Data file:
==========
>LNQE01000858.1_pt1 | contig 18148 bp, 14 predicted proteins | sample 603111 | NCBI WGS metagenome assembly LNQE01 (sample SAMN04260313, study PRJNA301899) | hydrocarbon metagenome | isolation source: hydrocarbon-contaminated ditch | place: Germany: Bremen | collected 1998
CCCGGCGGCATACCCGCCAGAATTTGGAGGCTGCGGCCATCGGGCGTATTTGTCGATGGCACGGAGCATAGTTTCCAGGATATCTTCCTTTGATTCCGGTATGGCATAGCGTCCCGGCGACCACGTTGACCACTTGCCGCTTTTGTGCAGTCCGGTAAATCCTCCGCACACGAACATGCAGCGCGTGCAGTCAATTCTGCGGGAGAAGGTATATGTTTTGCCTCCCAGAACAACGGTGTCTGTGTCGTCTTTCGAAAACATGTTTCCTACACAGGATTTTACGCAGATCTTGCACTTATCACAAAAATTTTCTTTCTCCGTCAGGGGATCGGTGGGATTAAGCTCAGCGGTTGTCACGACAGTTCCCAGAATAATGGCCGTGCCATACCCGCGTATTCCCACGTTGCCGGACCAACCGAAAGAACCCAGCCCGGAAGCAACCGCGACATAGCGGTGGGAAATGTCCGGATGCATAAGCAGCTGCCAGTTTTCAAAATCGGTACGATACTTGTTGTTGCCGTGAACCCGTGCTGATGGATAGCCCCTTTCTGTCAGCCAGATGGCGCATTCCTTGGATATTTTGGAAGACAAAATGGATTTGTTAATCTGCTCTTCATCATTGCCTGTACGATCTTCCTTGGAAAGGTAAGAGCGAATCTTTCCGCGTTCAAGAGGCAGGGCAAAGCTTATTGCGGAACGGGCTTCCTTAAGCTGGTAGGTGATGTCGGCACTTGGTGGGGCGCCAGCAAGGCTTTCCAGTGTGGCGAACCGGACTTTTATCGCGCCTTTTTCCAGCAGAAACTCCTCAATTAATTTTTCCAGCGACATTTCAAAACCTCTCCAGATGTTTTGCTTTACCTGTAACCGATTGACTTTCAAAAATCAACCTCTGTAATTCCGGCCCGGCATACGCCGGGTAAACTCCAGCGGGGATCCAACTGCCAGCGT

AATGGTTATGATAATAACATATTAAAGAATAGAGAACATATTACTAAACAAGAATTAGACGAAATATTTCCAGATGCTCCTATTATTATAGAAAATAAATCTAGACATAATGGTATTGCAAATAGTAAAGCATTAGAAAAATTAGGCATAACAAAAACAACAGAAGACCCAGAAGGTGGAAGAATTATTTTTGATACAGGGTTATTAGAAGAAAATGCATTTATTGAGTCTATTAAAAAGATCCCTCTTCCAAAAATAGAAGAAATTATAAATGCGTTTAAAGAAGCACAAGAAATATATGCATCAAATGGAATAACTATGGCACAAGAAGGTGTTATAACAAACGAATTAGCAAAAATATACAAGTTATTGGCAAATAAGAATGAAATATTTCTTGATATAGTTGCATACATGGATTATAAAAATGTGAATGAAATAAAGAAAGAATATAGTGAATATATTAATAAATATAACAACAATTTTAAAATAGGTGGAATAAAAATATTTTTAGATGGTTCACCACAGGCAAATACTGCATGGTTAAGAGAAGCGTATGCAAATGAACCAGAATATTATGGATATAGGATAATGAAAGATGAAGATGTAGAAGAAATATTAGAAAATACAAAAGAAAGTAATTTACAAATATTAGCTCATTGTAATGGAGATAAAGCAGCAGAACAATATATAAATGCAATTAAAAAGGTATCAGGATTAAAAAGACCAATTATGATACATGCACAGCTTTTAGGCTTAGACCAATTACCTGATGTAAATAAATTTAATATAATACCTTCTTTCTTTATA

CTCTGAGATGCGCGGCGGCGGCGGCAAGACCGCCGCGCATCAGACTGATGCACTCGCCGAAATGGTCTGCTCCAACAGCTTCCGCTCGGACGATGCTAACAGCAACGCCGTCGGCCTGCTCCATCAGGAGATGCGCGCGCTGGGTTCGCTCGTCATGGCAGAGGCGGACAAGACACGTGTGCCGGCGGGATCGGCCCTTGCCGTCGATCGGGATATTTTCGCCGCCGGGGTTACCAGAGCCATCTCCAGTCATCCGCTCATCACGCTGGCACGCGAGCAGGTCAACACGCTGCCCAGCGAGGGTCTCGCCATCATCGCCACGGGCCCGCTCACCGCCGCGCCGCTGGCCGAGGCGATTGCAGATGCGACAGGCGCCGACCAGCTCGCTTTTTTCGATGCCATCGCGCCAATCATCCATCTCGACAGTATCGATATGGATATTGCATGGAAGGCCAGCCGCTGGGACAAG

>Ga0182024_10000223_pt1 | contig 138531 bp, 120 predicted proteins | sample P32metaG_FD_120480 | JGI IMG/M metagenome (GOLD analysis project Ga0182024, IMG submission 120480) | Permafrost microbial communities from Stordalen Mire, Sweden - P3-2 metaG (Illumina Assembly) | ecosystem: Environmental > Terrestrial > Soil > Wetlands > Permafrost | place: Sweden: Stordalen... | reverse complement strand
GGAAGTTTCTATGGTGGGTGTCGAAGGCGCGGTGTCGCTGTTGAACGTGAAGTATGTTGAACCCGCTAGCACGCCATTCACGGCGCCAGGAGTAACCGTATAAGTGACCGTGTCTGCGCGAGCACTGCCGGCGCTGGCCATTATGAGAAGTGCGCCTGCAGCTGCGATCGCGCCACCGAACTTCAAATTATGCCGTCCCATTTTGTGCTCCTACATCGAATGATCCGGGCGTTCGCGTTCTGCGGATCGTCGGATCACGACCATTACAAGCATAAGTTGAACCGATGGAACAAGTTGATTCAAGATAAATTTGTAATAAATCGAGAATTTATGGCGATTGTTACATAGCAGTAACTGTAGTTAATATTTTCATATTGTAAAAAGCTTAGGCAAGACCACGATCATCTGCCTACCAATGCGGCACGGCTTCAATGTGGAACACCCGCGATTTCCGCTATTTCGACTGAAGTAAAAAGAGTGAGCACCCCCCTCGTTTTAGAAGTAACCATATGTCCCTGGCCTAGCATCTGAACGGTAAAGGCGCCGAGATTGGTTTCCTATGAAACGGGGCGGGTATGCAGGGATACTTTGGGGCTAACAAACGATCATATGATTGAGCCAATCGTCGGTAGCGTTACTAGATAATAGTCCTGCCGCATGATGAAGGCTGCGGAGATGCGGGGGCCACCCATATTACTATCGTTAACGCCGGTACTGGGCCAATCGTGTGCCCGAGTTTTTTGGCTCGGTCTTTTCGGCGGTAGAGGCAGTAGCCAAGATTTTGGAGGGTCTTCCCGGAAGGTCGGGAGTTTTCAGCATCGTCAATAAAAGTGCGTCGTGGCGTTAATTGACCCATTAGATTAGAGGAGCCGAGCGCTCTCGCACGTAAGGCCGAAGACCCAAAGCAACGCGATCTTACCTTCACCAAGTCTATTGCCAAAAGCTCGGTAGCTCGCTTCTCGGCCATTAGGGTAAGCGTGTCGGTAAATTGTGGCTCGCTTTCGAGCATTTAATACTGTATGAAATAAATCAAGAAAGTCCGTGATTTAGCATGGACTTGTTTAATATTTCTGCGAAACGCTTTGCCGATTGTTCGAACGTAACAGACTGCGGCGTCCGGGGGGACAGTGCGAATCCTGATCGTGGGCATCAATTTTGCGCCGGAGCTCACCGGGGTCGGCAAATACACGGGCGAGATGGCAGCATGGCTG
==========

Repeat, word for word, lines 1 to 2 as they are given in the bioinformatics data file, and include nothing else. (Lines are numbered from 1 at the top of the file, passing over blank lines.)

>LNQE01000858.1_pt1 | contig 18148 bp, 14 predicted proteins | sample 603111 | NCBI WGS metagenome assembly LNQE01 (sample SAMN04260313, study PRJNA301899) | hydrocarbon metagenome | isolation source: hydrocarbon-contaminated ditch | place: Germany: Bremen | collected 1998
CCCGGCGGCATACCCGCCAGAATTTGGAGGCTGCGGCCATCGGGCGTATTTGTCGATGGCACGGAGCATAGTTTCCAGGATATCTTCCTTTGATTCCGGTATGGCATAGCGTCCCGGCGACCACGTTGACCACTTGCCGCTTTTGTGCAGTCCGGTAAATCCTCCGCACACGAACATGCAGCGCGTGCAGTCAATTCTGCGGGAGAAGGTATATGTTTTGCCTCCCAGAACAACGGTGTCTGTGTCGTCTTTCGAAAACATGTTTCCTACACAGGATTTTACGCAGATCTTGCACTTATCACAAAAATTTTCTTTCTCCGTCAGGGGATCGGTGGGATTAAGCTCAGCGGTTGTCACGACAGTTCCCAGAATAATGGCCGTGCCATACCCGCGTATTCCCACGTTGCCGGACCAACCGAAAGAACCCAGCCCGGAAGCAACCGCGACATAGCGGTGGGAAATGTCCGGATGCATAAGCAGCTGCCAGTTTTCAAAATCGGTACGATACTTGTTGTTGCCGTGAACCCGTGCTGATGGATAGCCCCTTTCTGTCAGCCAGATGGCGCATTCCTTGGATATTTTGGAAGACAAAATGGATTTGTTAATCTGCTCTTCATCATTGCCTGTACGATCTTCCTTGGAAAGGTAAGAGCGAATCTTTCCGCGTTCAAGAGGCAGGGCAAAGCTTATTGCGGAACGGGCTTCCTTAAGCTGGTAGGTGATGTCGGCACTTGGTGGGGCGCCAGCAAGGCTTTCCAGTGTGGCGAACCGGACTTTTATCGCGCCTTTTTCCAGCAGAAACTCCTCAATTAATTTTTCCAGCGACATTTCAAAACCTCTCCAGATGTTTTGCTTTACCTGTAACCGATTGACTTTCAAAAATCAACCTCTGTAATTCCGGCCCGGCATACGCCGGGTAAACTCCAGCGGGGATCCAACTGCCAGCGT